Yield curve inversion has often been seen as a warning sign for economic recessions. Today, Canada’s yield curve remains inverted – but does that necessarily mean we’re headed for a downturn?
To better understand the concept of yield curve inversion (the relationship between the 3-month and 10-year treasury bond yield), we must examine its origins, implications for the economy, and why the yield curve matters to investors and policymakers.
Origins of the 10-3 Yield Curve Inversion:
Professor Cam Harvey wrote his Ph.D. dissertation on the 10-3 yield curve inversion in 1986. Driven by his internship experience and the limitations of existing forecasting models, Harvey explored the relationship between bond yields and future economic conditions. He found that the spread between the 10-year and 3-month treasury bond yields exhibited valuable information about the economy’s health. Moreover, the inversion must last at least 3 months in order for it to be meaningful.
Why Is the 10-2 Yield Curve Always Mentioned?
While the 10-3 yield curve inversion has shown a strong historical track record, some experts have shifted towards the 10-2 inversion, which would refer to the relationship between 10-year and 2-year treasury bonds.
However, Professor Harvey emphasises the importance of maintaining the 10-3 model due to its solid theoretical foundation and consistent historical performance. He argues against switching models solely for the sake of fitting the data better, especially when the 10-3 model has successfully predicted recessions without false signals. His original thesis was that since GDP is measured quarterly, we should use a corresponding measure when building the framework. It’s important to note that the 10-2 yield curve did give a false signal in 1998, whereas the 10-year and 3-month has not ever given a false signal – not yet, anyway.
Understanding Yield Curve Inversion:
Yield curve inversion refers to when short-term interest rates become higher than long-term interest rates. The 10-3 yield curve inversion occurs when the yield on the 10-year treasury bond falls below the yield on the 3-month treasury bill. This inversion is considered significant because historically it has preceded economic recessions.
Implications for the Economy:
The yield curve inversion, particularly the 10-3 inversion, is often viewed as a potential warning sign for an upcoming recession. When investors and market participants expect economic conditions to deteriorate, they tend to seek safer investments, such as long-term bonds. This increased demand drives down long-term bond yields, causing the yield curve to flatten or invert. The phenomenon reflects market expectations of future economic weakness.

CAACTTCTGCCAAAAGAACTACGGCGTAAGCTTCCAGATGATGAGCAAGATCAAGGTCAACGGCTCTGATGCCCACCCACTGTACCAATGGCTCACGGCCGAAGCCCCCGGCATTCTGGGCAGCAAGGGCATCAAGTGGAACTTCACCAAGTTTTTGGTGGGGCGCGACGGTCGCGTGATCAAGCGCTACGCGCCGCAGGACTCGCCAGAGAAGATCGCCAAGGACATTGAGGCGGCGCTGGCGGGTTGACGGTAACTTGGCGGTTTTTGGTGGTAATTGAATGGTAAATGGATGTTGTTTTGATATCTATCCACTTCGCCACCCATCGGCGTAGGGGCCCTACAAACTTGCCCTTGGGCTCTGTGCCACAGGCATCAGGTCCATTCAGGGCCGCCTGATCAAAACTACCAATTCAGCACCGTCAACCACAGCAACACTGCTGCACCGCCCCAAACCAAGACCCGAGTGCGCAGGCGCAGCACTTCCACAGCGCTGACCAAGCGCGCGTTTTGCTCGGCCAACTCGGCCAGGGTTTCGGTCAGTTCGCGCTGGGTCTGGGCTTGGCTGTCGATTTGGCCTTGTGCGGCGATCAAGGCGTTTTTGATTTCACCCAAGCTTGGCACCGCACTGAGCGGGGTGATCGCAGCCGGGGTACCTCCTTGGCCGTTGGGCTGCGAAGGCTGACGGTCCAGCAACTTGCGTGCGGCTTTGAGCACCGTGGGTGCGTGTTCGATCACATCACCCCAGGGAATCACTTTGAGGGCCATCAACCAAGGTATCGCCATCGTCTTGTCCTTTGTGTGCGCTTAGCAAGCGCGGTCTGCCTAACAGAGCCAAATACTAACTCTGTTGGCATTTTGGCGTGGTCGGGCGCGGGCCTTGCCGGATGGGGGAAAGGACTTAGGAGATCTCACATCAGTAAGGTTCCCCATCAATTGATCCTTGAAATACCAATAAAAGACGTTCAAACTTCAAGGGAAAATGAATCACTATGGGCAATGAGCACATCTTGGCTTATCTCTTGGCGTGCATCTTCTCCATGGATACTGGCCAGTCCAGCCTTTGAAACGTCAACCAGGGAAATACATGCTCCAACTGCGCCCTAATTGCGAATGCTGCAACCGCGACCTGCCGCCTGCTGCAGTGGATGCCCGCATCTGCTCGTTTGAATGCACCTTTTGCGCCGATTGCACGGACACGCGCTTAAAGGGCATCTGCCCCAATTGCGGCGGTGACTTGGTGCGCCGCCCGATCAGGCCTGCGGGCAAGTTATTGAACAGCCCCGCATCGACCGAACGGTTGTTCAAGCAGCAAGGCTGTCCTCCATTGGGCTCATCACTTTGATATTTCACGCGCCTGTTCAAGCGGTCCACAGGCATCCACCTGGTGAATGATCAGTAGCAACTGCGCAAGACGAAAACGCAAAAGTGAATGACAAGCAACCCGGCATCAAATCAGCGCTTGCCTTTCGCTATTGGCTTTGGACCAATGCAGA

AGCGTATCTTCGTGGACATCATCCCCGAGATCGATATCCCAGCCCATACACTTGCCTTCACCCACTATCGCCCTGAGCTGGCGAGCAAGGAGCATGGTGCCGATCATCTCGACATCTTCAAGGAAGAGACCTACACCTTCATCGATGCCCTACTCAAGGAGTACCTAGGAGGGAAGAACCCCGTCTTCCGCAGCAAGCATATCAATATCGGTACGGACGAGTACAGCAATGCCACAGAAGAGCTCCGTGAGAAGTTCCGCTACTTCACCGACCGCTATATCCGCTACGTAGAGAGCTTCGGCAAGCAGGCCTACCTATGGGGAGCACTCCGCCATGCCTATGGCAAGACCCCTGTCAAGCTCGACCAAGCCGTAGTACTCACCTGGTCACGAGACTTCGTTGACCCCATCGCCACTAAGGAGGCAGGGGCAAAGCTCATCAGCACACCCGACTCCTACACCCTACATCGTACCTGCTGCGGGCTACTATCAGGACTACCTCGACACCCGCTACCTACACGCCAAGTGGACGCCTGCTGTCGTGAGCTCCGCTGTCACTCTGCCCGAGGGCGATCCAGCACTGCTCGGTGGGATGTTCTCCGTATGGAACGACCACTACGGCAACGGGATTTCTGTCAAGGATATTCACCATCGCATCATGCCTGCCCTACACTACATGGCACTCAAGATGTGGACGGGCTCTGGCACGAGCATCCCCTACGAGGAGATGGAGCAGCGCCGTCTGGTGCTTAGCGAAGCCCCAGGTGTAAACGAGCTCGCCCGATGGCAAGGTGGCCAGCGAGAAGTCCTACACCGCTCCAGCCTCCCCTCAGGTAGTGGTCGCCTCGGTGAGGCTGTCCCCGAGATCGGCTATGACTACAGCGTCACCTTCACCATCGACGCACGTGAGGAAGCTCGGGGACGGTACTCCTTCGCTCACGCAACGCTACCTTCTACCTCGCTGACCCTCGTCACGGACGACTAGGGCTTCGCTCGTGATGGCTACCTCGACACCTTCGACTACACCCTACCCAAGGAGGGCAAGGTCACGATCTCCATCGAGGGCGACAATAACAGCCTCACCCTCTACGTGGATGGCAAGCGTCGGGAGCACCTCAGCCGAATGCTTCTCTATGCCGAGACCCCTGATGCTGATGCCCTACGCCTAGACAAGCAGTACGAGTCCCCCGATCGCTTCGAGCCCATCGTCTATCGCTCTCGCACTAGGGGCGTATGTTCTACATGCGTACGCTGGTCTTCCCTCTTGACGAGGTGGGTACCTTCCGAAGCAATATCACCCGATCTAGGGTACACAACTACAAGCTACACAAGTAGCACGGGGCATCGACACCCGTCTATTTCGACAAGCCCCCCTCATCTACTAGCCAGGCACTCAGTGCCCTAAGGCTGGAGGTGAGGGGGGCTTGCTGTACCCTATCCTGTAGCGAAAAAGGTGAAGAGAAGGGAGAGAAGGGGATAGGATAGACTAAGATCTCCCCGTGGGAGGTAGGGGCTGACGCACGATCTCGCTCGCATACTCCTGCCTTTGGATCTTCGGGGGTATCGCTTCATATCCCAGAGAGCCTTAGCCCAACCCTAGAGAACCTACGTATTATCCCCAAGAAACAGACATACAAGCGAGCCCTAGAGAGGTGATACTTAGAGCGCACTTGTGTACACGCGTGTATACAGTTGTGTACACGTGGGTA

Analyzing the Recent Yield Curve Inversion:
At the end of 2022, the 10-3 yield curve inverted, signalling a potential economic slowdown. However, Professor Harvey noted certain factors that made this inversion appear more like a false signal rather than a true indicator of an economic recession. For instance, the high ratio of job openings to unemployment (meaning jobs are available for people who are unemployed), short duration of unemployment (people who are let go are able to find a new job quickly), favourable housing market conditions (the ratio of equity to debt is high), and the resilience of the financial system all suggested that the economy might not experience a downturn.
The Fed’s Role and Self-Fulfilling Prophecy:
Professor Harvey emphasises that the Federal Reserve’s actions play a crucial role in shaping the yield curve’s impact on the economy. If the Fed continues to raise interest rates despite the yield curve inversion, unnecessary stress may be induced, potentially leading to a recession. Moreover, a self-fulfilling prophecy could occur where companies react to the yield curve inversion by cutting back on investments and hiring, thereby slowing down economic growth.
Yield curve inversion, specifically the 10-3 relationship, offers valuable insights into the economy’s future prospects. While historical evidence has shown its association with recessions, it is important to interpret the inversion within the broader economic context. Market participants, investors, and policymakers closely monitor yield curve dynamics to make informed decisions, manage risk, and gauge potential economic downturns. Understanding the significance of the 10-3 yield curve inversion helps in navigating the complexities of the financial landscape and aids in making more informed financial decisions.